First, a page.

When the hike was being discussed in October last year, opinions on the hike varied among the directors of the various IITs. While some were of the opinion that this was not an effective way of increasing the income of IITs as most students are on scholarships or exempted from paying the full fee and that such a move will discourage all sections of society from pursuing higher education, others regarded the hike as a necessary step.
Shivali Goyal, General Secretary of the Students’ Affairs Council at IIT Delhi, told YKA that the opinion among students too is divided. “Some students are of the opinion that this fee hike is completely justified because we as IITians are not adding a lot of value to the, you know, Indian economy,” she said. However, other students think that “IITs stand for bringing up people,” she said and added that such a move will defeat that purpose.
However, she personally thought that the hike was justified because people at IITs are moving to jobs in finance, consulting, etc, and could earn the money to repay loans. “That kind of financial independence will help us ensure better facilities,” she said explaining the need for funds, as the facilities are not at par with private institutions. She further said that while students are on to high-paying jobs, the repayment to the institute is a “justifiable transaction”. “If we end up not repaying them by doing research or by contributing to social causes or, you know, uplifting the Indian economy, I don’t think it is very justified for them to be spending such huge chunks of money,” she added. “This point cannot be completely ignored that a lot of students who would, who actually deserve to be present here, who completely deserve to have this kind of an education will now not be in a position to avail it,” she told YKA.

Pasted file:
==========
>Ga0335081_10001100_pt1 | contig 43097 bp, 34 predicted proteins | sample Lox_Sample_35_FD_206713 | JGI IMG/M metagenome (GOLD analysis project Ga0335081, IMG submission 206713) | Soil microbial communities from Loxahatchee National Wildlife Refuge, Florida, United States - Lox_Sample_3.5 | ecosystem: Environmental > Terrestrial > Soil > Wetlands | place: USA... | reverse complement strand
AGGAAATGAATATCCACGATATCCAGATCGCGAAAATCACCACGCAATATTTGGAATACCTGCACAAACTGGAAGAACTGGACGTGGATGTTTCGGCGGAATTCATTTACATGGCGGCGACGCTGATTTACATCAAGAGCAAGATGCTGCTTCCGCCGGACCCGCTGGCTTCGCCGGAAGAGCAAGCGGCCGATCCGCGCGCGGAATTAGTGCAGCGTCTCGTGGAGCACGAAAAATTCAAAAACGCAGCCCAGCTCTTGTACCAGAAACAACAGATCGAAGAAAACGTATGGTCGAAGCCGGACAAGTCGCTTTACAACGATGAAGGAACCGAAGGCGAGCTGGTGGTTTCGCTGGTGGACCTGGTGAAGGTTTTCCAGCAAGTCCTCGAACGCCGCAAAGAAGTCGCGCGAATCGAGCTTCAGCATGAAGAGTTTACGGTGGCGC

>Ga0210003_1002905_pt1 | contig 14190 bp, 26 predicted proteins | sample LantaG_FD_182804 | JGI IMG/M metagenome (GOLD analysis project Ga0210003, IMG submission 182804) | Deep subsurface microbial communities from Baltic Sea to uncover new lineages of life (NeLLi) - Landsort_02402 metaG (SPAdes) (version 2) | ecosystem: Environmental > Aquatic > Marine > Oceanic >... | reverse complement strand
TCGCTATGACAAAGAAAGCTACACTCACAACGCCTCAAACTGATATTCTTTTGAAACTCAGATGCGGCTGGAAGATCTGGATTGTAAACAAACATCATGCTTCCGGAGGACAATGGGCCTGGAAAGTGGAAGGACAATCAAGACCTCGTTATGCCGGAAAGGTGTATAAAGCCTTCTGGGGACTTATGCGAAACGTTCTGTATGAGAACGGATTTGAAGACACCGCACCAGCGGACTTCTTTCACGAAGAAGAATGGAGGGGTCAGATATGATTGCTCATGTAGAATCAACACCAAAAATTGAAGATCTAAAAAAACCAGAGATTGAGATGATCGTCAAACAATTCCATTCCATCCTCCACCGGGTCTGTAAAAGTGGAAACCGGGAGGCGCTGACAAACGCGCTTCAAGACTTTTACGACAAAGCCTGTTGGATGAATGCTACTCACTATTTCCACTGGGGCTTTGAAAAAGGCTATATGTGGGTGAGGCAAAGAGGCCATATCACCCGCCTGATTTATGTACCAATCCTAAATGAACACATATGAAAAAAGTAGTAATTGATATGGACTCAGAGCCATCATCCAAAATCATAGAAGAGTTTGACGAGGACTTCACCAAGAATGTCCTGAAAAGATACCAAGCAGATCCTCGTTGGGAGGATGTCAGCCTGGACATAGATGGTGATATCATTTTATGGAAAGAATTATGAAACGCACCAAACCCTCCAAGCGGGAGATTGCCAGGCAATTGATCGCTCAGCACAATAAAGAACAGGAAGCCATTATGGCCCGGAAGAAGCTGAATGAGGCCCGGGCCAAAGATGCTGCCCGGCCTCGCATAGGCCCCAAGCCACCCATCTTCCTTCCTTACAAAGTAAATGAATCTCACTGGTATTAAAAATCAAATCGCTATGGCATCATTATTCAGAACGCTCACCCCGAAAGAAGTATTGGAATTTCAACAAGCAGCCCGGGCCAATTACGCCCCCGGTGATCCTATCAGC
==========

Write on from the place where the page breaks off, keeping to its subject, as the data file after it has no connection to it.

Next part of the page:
Devendra Govil, a fourth-year student at IIT Bombay, told YKA that he doesn’t deny that “IITs should do a lot more when it comes to attracting engineering talents and retaining them” but that it would be wrong to “shift from systemic flaws, and instead blame the students outright”. He said that “IITians going abroad continue to massively contribute to Indian society” by building valuable skill in advanced fields, building “a link, a liaison of sorts, to bring in investment, technology, capital, and even commercial partnerships,” etc.
“IITians have high proclivity to enter entrepreneurship, and business, thus creating valuable jobs, and while their engineering education may not seem to be important in those fields (at least superficially), almost all IITians themselves affirm the role and importance of their IIT education, to inculcate values and mindsets of creativity and perseverance that ultimately takes them the distance,” he added. He also took exception to the fact that funds for research which are utilised mostly by PhD. candidates will have to be paid for by undergraduates.
With inputs from PTI.
Take campus conversations to the next level. Become a YKA Campus Correspondent today! Sign up here.
You can also subscribe to the Campus Watch Newsletter, here.